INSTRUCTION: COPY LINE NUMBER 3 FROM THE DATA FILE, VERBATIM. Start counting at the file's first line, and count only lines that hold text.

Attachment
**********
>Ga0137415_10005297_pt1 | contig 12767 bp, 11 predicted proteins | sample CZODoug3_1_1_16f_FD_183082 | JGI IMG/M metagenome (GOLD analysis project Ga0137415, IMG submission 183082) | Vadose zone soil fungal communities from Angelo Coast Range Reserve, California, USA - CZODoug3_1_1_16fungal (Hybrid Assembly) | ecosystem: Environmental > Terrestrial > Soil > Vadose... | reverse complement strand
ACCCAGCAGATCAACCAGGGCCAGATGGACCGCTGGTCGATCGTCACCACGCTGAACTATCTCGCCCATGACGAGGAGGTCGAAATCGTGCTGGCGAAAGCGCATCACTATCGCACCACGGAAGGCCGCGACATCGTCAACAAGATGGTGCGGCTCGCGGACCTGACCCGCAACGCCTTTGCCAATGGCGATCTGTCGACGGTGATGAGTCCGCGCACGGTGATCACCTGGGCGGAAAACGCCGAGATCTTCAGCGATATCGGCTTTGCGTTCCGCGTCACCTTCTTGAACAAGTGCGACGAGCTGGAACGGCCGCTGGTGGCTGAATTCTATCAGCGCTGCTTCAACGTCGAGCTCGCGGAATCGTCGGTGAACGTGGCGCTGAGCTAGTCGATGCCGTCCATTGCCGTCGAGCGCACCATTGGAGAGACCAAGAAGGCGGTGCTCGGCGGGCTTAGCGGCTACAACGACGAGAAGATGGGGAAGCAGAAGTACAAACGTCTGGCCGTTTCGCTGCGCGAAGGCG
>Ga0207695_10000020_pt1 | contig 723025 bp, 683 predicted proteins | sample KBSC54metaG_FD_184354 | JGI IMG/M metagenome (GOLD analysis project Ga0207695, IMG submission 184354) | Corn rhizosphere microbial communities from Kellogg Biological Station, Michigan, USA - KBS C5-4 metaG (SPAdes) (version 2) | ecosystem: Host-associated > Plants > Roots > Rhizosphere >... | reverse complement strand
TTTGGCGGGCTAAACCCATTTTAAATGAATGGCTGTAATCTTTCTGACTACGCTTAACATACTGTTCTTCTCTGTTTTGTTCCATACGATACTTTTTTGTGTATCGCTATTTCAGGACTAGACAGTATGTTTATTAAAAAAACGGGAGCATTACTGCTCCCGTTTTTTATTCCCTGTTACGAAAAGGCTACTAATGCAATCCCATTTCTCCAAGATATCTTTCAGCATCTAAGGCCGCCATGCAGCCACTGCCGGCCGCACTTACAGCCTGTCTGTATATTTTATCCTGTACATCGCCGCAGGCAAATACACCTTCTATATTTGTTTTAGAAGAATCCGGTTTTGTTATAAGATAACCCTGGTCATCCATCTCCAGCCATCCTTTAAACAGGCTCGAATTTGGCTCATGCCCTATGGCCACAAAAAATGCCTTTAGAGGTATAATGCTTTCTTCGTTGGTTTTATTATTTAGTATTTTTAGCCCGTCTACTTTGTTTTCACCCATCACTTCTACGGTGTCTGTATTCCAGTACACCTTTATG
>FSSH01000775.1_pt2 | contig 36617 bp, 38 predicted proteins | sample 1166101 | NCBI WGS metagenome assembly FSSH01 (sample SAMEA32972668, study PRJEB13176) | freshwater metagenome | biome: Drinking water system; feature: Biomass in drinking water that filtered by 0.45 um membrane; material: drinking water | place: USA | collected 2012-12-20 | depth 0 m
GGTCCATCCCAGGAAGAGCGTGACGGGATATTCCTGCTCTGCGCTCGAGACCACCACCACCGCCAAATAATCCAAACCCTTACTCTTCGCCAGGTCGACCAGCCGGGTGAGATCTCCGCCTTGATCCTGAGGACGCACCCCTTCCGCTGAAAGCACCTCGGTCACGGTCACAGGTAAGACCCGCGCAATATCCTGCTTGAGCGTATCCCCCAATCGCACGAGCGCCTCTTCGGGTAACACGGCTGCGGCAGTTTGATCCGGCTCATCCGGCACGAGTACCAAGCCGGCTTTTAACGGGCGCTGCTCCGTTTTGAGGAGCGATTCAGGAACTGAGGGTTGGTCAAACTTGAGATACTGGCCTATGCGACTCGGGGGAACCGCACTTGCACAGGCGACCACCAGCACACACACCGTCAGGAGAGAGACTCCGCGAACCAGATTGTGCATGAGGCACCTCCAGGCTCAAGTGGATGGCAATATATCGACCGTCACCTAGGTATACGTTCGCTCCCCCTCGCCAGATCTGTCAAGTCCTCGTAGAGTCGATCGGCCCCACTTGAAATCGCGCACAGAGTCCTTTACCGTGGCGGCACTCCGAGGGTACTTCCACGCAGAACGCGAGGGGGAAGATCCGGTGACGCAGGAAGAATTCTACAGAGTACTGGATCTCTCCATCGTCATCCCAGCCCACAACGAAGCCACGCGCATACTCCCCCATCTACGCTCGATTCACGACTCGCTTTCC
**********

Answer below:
>Ga0207695_10000020_pt1 | contig 723025 bp, 683 predicted proteins | sample KBSC54metaG_FD_184354 | JGI IMG/M metagenome (GOLD analysis project Ga0207695, IMG submission 184354) | Corn rhizosphere microbial communities from Kellogg Biological Station, Michigan, USA - KBS C5-4 metaG (SPAdes) (version 2) | ecosystem: Host-associated > Plants > Roots > Rhizosphere >... | reverse complement strand